When invoked without arguments, the date command displays the current date and time. Depending on the options specified, the date would set the date and time or print it in a user-defined format. However, how do you get yesterdays with bash? What about tomorrows day? I have seen many sysadmins writing Perl scripts for calculating relative dates such as yesterdays or tomorrows day. You can use the GNU date command, which is designed to handle relative date calculation such as:
- 1 Year
- 2 Days
- 2 Days ago
- 5 Years
Getting Yesterdays or Tomorrows Day with bash shell date command
Let us see syntax and sample examples.
GNU date syntax
The syntax is as follows:
date --date="STRING" date --date="next Friday" date --date="2 days ago"
The --date=STRING is a human-readable format such as “next Thursday” or “1 month ago”. A date string may contain items indicating calendar date, time of day, time zone, day of the week, relative time, relative date, and numbers.
Why use relative GNU/date formats?
- Ease of use
- Write your shell scripts
- Automate task using Linux cron (example run a job on the last day of the month or Nth day of the month or 3rd Friday and so on)
First, try to display today’s date, enter:
Wed Jun 15 04:47:45 IST 2011
To display yesterday’s date, enter:
$ date --date="1 days ago"
$ date --date="1 day ago"
$ date --date="yesterday"
$ date --date="-1 day"
Tue Jun 14 04:54:40 IST 2011
You can use various string formats to produce the same output. Please note that the output of the date command is not always acceptable as a date string, not only because of the language problem but also because there is no standard meaning for time zone items like IST or EST.
Find tomorrow’s date with date command
Type the following command
$ date --date="-1 days ago"
$ date --date="next day"
Getting date in the future
To get tomorrow and day after tomorrow (tomorrow+N) use day word to get date in the future as follows:
date --date='tomorrow' date --date='1 day' date --date='10 day' date --date='10 week' date --date='10 month' date --date='10 year'
The date string ‘tomorrow’ is worth one day in the future which is equivalent to ‘day’ string i.e. first two commands are same.
Getting Date In the Past
To get yesterday and earlier day in the past use string day ago:
date --date='yesterday' date --date='1 day ago' date --date='10 day ago' date --date='10 week ago' date --date='10 month ago' date --date='10 year ago'
The date string ‘yesterday’ is worth one day in the past which is equivalent to ‘day ago’ string i.e. first two commands are same.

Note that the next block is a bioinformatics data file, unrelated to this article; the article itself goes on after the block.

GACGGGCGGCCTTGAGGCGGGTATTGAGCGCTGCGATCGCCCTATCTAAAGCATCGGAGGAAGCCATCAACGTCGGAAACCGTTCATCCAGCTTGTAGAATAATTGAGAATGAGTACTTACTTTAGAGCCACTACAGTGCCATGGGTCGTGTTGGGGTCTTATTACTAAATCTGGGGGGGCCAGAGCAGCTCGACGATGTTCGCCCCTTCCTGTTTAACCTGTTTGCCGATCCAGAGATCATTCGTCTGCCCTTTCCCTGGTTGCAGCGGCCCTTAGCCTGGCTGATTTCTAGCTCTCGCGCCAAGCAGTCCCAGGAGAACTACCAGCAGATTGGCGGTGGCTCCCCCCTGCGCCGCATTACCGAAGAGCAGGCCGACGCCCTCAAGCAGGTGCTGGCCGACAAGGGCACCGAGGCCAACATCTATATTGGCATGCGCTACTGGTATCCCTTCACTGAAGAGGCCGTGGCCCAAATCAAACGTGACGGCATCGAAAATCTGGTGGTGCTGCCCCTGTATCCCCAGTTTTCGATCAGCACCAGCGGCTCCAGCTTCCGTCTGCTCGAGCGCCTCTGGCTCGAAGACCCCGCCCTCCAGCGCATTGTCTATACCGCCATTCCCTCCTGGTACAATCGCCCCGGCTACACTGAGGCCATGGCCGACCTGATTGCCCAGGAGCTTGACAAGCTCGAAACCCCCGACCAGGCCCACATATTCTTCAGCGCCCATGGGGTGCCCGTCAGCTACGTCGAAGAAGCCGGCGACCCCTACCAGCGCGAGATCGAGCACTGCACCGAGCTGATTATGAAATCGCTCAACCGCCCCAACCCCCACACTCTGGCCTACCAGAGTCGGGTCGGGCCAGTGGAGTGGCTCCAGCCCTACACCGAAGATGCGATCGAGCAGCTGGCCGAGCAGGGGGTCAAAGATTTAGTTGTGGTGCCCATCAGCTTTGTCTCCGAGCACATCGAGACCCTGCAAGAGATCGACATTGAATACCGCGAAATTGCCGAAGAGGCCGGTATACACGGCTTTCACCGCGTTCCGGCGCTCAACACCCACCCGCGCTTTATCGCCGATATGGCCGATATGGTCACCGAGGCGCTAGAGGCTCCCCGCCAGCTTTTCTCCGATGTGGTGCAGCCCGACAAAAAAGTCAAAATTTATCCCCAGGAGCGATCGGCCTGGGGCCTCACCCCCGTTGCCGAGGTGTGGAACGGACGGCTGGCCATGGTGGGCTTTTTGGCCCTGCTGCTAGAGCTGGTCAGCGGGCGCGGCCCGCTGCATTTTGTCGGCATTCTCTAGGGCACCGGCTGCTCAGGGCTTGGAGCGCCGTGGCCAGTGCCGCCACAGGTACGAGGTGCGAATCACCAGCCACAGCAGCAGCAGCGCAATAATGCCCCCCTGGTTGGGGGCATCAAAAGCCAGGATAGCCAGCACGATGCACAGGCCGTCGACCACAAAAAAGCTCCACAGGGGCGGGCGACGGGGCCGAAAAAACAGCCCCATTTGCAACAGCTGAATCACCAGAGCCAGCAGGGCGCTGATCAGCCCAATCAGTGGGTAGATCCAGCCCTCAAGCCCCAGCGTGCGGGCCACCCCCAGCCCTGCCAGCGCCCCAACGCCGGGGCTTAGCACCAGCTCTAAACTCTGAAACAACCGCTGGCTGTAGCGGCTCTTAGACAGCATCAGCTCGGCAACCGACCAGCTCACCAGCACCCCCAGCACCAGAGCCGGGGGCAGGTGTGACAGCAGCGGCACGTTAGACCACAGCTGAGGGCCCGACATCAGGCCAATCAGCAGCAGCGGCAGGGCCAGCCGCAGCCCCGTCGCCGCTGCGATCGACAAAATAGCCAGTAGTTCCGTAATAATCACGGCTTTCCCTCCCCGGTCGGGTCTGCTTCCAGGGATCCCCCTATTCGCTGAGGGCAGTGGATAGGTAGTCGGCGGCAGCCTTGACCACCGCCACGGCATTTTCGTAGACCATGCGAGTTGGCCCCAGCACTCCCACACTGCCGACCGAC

Moving by whole years or months
You can add year and months keywords to get more accurate date:
$ date --date='2 year ago' # Past
$ date --date='3 years' # Go into future
$ date --date='2 days' # Future
$ date --date='1 month ago' # Past
$ date --date='2 months' # Future
Moving Date Using More Precise Units
- You can use fortnight for 14 day.
- week for 7 days.
- hour for 60 minutes
- minute for 60 seconds
- second for one second
- You can also use this / now / today keywords to stress the meaning.
Few examples using precise string units:
date --date='fortnight' date --date='5 fortnight' date --date='fortnight ago' date --date='5 fortnight ago' date --date='2 hour' date --date='2 hour ago' date --date='20 minute' date --date='20 minute ago'
Moving Date Using the Day of Week Items
To print the date of this Friday, enter:
date --date='this Friday' ## OR ## date --date='next Friday'
Days of the week may be spelled out in full: Sunday, Monday, Tuesday, Wednesday, Thursday, Friday or Saturday. Days may be abbreviated to their first three letters, optionally followed by a period
date --date='this Fri' ## OR ## date --date='next Fri.'
You can also move forward supplementary weeks as follow:
date --date='2 Fri' ## OR ## date --date='second Fri.' ## OR ## date --date='Second Friday' #### #### last DAY or next DAY move one week before or after the day that DAY by itself #### date --date='last Friday' date --date='next Friday'
To print the date in the future ($now + 6 months + 15 days), enter:
$ date --date='6 months 15 day'
To print the date in the past [$now – (two months and 5 days ago) ], enter:
$ date --date='-2 months 5 day ago'
Display Date Using Epoch Time
To display date in epoch time:
$ date --date='1970-01-01 00:00:01 UTC +5 hours' +%s
How Do I Use Relative Date Format To Set System Date & Time?
You can also use relative format to setup date and time. For example to set the system clock forward by 30 minutes, enter (you must be login as root to set the system date and time):
# date --set='+30 minutes'
# date --set='1 day ago'
# date --set='5 day'
However, I recommend setting NTPD client / server or OpenNTPD server to synchronize the local clock of a computer system with remote NTP servers.
How Do I Assigned Yesterday To Shell Variable?
yest=$(date --date="yesterday") echo "$yest" yest=$(date --date="yesterday" +"%d/%m/%Y") echo "The backup was last verified on $yest"
Say you set date format as follows:
To get the first day of the given day’s month from $MY_DATE, run:
date -d "$MY_DATE" +%b-01-%Y
Previous date of the given date’s month from $MY_DATE:
date -d "$MY_DATE -1 days" +%b-%d-%Y
Get the last day of the month:
t_FIRST_DAY_NEXT_MON=$(date -d "$MY_DATE +1 month" +%b-01-%Y)
date -d "$t_FIRST_DAY_NEXT_MON -1 day" +%b-%d-%Y
This page explained the date command and how to use to get relative dates as per your needs on Linux or Unix-like systems. For more info see:
- man date
- How To Format Date For Display or Use In a Shell Script
- GNU/date documentation here